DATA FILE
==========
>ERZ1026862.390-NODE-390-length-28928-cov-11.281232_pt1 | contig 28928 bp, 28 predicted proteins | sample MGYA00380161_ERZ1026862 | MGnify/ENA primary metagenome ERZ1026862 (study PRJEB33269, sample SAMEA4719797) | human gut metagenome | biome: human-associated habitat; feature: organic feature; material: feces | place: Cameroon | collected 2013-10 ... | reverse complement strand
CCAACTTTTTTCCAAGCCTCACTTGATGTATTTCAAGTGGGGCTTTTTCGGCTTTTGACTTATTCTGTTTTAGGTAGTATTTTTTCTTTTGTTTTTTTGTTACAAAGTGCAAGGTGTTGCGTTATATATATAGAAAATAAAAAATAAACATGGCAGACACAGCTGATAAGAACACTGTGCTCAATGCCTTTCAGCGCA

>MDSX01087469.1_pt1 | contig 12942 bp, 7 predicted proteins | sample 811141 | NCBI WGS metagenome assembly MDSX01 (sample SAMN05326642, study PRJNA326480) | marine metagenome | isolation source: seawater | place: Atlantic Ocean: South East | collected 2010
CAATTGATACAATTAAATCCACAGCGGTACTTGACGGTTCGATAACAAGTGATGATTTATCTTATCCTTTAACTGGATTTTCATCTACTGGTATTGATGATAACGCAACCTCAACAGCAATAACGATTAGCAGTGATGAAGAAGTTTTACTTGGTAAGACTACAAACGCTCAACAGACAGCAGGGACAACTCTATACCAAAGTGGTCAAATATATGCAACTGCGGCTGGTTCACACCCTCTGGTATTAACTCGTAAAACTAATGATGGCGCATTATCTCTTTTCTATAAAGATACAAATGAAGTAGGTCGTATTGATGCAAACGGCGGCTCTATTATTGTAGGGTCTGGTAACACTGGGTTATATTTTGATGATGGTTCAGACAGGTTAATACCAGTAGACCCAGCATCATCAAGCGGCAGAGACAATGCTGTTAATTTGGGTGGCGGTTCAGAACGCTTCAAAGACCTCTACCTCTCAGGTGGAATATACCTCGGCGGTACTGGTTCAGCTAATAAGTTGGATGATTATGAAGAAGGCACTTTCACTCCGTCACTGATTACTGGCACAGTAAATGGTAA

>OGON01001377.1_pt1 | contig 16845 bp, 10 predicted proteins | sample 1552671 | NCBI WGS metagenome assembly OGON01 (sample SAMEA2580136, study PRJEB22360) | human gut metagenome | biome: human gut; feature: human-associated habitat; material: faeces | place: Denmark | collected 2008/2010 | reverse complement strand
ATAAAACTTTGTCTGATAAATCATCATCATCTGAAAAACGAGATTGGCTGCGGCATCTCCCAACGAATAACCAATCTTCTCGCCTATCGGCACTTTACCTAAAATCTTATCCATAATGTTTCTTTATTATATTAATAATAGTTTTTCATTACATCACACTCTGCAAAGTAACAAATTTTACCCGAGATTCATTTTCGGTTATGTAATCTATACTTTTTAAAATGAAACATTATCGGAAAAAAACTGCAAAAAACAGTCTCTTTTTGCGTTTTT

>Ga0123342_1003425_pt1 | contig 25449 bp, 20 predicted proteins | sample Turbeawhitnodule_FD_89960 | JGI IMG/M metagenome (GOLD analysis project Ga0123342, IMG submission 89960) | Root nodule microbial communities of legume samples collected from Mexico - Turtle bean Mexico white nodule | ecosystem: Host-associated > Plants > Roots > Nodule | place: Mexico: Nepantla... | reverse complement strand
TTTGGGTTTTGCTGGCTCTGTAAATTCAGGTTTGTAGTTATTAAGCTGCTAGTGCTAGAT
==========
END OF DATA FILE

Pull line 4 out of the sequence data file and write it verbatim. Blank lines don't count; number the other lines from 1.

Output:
CAATTGATACAATTAAATCCACAGCGGTACTTGACGGTTCGATAACAAGTGATGATTTATCTTATCCTTTAACTGGATTTTCATCTACTGGTATTGATGATAACGCAACCTCAACAGCAATAACGATTAGCAGTGATGAAGAAGTTTTACTTGGTAAGACTACAAACGCTCAACAGACAGCAGGGACAACTCTATACCAAAGTGGTCAAATATATGCAACTGCGGCTGGTTCACACCCTCTGGTATTAACTCGTAAAACTAATGATGGCGCATTATCTCTTTTCTATAAAGATACAAATGAAGTAGGTCGTATTGATGCAAACGGCGGCTCTATTATTGTAGGGTCTGGTAACACTGGGTTATATTTTGATGATGGTTCAGACAGGTTAATACCAGTAGACCCAGCATCATCAAGCGGCAGAGACAATGCTGTTAATTTGGGTGGCGGTTCAGAACGCTTCAAAGACCTCTACCTCTCAGGTGGAATATACCTCGGCGGTACTGGTTCAGCTAATAAGTTGGATGATTATGAAGAAGGCACTTTCACTCCGTCACTGATTACTGGCACAGTAAATGGTAA